The Fifth Day of Peace
Starring: Franco Nero (Bruno Grauber), Richard Johnson (Capt. John Miller), Helmuth Schneider (Col. von Bleicher), Bud Spencer (Jelineck)
Director: Giuliano Montaldo
Music: Ennio Morricone
Transfer Quality: Horrible, VHS to digital
A transfer so bad only Franco Nero could save it? That was my only hope when I turned on this miserably low-quality VHS to digital conversion. I’m already not a big fan of war movies, well at least not poorly transferred bad ones. Of course, I love Catch-22, Apocalypse Now, Where Eagles Dare, etc. …but cropped for TV war schlock is a tough sell. I can sit through the lowest budget paper plate UFO sci-fi flick or 5th generation VHS copy of a ketchup splatter slasher and still feel like I’ve used my time productively, but bad war movies I cannot abide. Case in in point? …see my Combat Shock review, haha. Anyway, Nero’s involvement practically required me to check this one out, but honestly I wasn’t expecting to get more than 10 minutes in before switching flicks.
To my surprise—horrendous transfer aside—this turned out to be a pretty brilliant take on the war film genre that hooked me in from start to finish. Sure, there are a few vertigo inducing nighttime scenes that the VHS to digital conversion renders absolutely unwatchable, but those only kept me constantly wondering how great it would be to experience a clean 35mm print screening of this.
The film opens at the end of WWII in a Dutch concentration camp converted to house German POWs by Canadian Allies led by Captain Miller (Richard Johnson). If that weren’t ironic enough, the whole story takes place after the combat has ended. I mean, it’s a war movie with no war. Only the participants’ vestigial tension remains as they struggle to make sense of their roles in what happened and what will happen next. What’s revealed in the end is not only a commentary on the futility of war, but also on futility of the human condition: man’s eternal struggle between freedom and control.
We find Captain Miller, already ambivalent about his return to civilian life and the loss of status that will entail, simultaneously repulsed and fascinated by Nazi top officer Col. von Bleicher, masterfully portrayed by Helmut Schneider. Col. von Bleicher is obsessed with maintaining military order and continues to discipline his troops as though the stukas were still wreaking havoc over Poland. Captain Miller desperately wants to claim the moral high ground of the Allies, but is ultimately torn as he struggles to fill his role as commander and to control the camp. In contrast, we have Nero’s character, Bruno Grauber, and his fellow deserter Corp. Reiner Schultz (Larry Aubrey). Two deserters who, despite almost starving to death on their journey, enjoy a relatively blissful few days as kitchen assistants in the camp before their cover is blown and they are dragged into the POW barracks with their countrymen. The Colonel, of course, wants them executed and made an example of. Grauber, having tasted freedom, struggles to expose the absurdity of the troops still playing war as his and Schultz’s lives dangle in the balance.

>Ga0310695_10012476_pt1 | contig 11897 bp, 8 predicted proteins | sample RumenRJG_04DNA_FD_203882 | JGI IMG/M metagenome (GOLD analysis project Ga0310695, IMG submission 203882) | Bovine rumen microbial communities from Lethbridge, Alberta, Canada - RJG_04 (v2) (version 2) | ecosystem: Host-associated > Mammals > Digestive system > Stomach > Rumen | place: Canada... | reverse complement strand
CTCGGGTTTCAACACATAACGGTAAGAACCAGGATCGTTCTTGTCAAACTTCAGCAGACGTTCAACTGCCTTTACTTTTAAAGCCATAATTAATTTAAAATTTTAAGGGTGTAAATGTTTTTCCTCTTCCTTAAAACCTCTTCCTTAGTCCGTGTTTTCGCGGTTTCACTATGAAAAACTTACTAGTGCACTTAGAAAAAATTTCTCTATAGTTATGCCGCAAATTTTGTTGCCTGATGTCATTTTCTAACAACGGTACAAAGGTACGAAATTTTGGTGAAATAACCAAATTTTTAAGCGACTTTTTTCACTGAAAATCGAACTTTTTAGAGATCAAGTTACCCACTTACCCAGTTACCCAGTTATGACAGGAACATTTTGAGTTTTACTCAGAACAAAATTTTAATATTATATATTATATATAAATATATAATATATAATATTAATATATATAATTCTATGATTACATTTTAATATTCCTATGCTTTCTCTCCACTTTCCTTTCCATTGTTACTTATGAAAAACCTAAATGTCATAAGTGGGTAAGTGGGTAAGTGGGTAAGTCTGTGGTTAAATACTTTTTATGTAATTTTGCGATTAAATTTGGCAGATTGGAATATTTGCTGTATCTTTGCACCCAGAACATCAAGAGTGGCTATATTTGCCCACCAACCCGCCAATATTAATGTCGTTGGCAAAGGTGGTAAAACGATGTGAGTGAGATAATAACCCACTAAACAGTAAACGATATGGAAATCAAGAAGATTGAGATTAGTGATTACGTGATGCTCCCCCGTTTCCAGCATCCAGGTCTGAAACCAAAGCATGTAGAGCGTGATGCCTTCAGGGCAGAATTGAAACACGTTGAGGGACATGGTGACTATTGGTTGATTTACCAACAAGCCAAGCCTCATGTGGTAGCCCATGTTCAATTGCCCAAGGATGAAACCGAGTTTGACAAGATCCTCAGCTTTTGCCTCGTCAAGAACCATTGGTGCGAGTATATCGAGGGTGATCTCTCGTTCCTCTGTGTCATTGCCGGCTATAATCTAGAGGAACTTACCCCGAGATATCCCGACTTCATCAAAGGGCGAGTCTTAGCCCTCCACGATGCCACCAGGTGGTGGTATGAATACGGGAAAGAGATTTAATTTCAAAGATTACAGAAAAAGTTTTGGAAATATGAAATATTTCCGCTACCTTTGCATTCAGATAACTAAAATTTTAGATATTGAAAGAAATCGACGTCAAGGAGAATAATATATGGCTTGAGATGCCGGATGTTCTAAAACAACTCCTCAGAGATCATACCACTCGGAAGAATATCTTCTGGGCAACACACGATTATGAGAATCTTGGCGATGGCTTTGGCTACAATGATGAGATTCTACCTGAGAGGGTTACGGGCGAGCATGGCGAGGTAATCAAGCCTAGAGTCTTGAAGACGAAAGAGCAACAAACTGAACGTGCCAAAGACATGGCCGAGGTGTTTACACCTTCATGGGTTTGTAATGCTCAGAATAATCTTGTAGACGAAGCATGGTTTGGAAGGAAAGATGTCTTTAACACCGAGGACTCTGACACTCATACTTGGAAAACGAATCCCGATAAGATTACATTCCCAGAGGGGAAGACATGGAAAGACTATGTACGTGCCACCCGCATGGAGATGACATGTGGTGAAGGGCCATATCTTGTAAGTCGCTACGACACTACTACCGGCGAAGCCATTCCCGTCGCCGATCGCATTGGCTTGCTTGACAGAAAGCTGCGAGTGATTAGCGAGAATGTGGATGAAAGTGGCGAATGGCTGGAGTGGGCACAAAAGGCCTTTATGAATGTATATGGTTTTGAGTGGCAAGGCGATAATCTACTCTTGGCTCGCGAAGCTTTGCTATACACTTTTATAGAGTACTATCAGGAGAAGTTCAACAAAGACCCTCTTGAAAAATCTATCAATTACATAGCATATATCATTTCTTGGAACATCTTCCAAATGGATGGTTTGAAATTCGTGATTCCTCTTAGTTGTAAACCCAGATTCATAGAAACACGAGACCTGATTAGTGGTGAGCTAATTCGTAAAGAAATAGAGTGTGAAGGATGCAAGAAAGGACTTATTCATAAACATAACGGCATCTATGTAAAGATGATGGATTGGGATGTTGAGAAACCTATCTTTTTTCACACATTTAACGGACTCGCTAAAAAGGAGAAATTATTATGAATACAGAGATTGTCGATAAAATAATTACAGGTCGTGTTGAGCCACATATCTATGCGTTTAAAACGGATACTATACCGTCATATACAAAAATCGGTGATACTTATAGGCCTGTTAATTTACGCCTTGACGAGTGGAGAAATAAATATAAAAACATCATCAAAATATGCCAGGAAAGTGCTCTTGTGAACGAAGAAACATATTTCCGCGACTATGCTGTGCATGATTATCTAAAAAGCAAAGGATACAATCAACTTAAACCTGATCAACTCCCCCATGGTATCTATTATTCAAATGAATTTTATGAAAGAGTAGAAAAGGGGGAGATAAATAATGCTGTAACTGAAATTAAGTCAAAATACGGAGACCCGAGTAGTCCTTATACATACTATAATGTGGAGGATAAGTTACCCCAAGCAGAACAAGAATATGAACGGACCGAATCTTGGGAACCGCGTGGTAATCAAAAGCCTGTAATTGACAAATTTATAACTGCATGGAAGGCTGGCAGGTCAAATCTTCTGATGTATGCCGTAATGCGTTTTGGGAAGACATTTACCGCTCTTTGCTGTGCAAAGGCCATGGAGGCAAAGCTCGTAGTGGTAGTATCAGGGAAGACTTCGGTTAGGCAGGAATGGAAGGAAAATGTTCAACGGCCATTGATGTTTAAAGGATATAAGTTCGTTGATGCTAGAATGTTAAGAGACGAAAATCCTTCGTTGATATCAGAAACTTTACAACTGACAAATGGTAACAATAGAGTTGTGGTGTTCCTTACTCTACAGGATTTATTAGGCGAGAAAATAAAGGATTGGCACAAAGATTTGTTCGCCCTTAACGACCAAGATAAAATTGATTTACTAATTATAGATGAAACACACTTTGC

Of course, Nero steals the show with his classic everyman, pushed to the brink by the injustice of it all ranting and pontificating. But, effectively, he spends most of the film relegated off screen or yelling something or other from his solitary confinement cell while the Captain and the Colonel decide his fate. In the end it’s the battle of wits between the two commanders that really drives the narrative. So meta!
Top-notch Morricone soundtrack and great performance by Bud Spencer as the kitchen supervisor, Jelineck, really rounded out the package here. Check this out!